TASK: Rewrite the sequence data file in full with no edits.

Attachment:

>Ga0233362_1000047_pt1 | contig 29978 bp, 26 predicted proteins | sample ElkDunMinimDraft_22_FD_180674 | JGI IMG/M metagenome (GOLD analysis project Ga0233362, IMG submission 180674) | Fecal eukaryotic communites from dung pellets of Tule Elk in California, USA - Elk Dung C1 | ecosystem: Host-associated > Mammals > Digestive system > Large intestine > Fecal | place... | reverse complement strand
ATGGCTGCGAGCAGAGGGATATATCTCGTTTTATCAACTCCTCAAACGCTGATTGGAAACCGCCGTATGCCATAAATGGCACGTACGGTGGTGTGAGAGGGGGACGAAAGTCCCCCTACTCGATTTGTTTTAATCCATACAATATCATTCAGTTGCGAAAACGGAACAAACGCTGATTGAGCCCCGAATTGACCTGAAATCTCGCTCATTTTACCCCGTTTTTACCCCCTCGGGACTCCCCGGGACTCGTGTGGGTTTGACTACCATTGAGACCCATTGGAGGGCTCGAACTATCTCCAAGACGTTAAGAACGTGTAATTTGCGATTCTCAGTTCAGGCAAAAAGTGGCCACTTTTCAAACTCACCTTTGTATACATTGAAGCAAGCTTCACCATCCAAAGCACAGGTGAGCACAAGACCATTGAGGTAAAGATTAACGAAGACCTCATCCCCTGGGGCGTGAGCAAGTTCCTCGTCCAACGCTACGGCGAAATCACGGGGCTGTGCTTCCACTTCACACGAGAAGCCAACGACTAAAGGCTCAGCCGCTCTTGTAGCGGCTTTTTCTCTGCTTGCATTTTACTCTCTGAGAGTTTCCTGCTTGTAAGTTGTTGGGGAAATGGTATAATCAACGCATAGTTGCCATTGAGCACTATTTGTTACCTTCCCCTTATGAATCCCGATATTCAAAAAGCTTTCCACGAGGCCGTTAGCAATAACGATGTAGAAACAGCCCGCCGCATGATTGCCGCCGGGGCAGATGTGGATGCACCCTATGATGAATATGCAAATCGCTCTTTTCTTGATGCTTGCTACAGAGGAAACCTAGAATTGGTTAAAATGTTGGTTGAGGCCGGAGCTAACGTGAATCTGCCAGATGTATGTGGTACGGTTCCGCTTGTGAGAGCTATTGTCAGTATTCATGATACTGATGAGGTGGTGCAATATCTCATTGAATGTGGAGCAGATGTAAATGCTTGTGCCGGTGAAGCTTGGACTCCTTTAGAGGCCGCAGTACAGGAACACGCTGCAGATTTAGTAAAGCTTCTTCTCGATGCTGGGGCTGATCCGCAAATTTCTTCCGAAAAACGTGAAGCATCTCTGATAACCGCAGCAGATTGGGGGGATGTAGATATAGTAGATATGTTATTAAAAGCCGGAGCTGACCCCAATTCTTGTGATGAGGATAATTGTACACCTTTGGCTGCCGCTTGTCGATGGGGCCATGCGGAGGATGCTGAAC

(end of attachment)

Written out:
>Ga0233362_1000047_pt1 | contig 29978 bp, 26 predicted proteins | sample ElkDunMinimDraft_22_FD_180674 | JGI IMG/M metagenome (GOLD analysis project Ga0233362, IMG submission 180674) | Fecal eukaryotic communites from dung pellets of Tule Elk in California, USA - Elk Dung C1 | ecosystem: Host-associated > Mammals > Digestive system > Large intestine > Fecal | place... | reverse complement strand
ATGGCTGCGAGCAGAGGGATATATCTCGTTTTATCAACTCCTCAAACGCTGATTGGAAACCGCCGTATGCCATAAATGGCACGTACGGTGGTGTGAGAGGGGGACGAAAGTCCCCCTACTCGATTTGTTTTAATCCATACAATATCATTCAGTTGCGAAAACGGAACAAACGCTGATTGAGCCCCGAATTGACCTGAAATCTCGCTCATTTTACCCCGTTTTTACCCCCTCGGGACTCCCCGGGACTCGTGTGGGTTTGACTACCATTGAGACCCATTGGAGGGCTCGAACTATCTCCAAGACGTTAAGAACGTGTAATTTGCGATTCTCAGTTCAGGCAAAAAGTGGCCACTTTTCAAACTCACCTTTGTATACATTGAAGCAAGCTTCACCATCCAAAGCACAGGTGAGCACAAGACCATTGAGGTAAAGATTAACGAAGACCTCATCCCCTGGGGCGTGAGCAAGTTCCTCGTCCAACGCTACGGCGAAATCACGGGGCTGTGCTTCCACTTCACACGAGAAGCCAACGACTAAAGGCTCAGCCGCTCTTGTAGCGGCTTTTTCTCTGCTTGCATTTTACTCTCTGAGAGTTTCCTGCTTGTAAGTTGTTGGGGAAATGGTATAATCAACGCATAGTTGCCATTGAGCACTATTTGTTACCTTCCCCTTATGAATCCCGATATTCAAAAAGCTTTCCACGAGGCCGTTAGCAATAACGATGTAGAAACAGCCCGCCGCATGATTGCCGCCGGGGCAGATGTGGATGCACCCTATGATGAATATGCAAATCGCTCTTTTCTTGATGCTTGCTACAGAGGAAACCTAGAATTGGTTAAAATGTTGGTTGAGGCCGGAGCTAACGTGAATCTGCCAGATGTATGTGGTACGGTTCCGCTTGTGAGAGCTATTGTCAGTATTCATGATACTGATGAGGTGGTGCAATATCTCATTGAATGTGGAGCAGATGTAAATGCTTGTGCCGGTGAAGCTTGGACTCCTTTAGAGGCCGCAGTACAGGAACACGCTGCAGATTTAGTAAAGCTTCTTCTCGATGCTGGGGCTGATCCGCAAATTTCTTCCGAAAAACGTGAAGCATCTCTGATAACCGCAGCAGATTGGGGGGATGTAGATATAGTAGATATGTTATTAAAAGCCGGAGCTGACCCCAATTCTTGTGATGAGGATAATTGTACACCTTTGGCTGCCGCTTGTCGATGGGGCCATGCGGAGGATGCTGAAC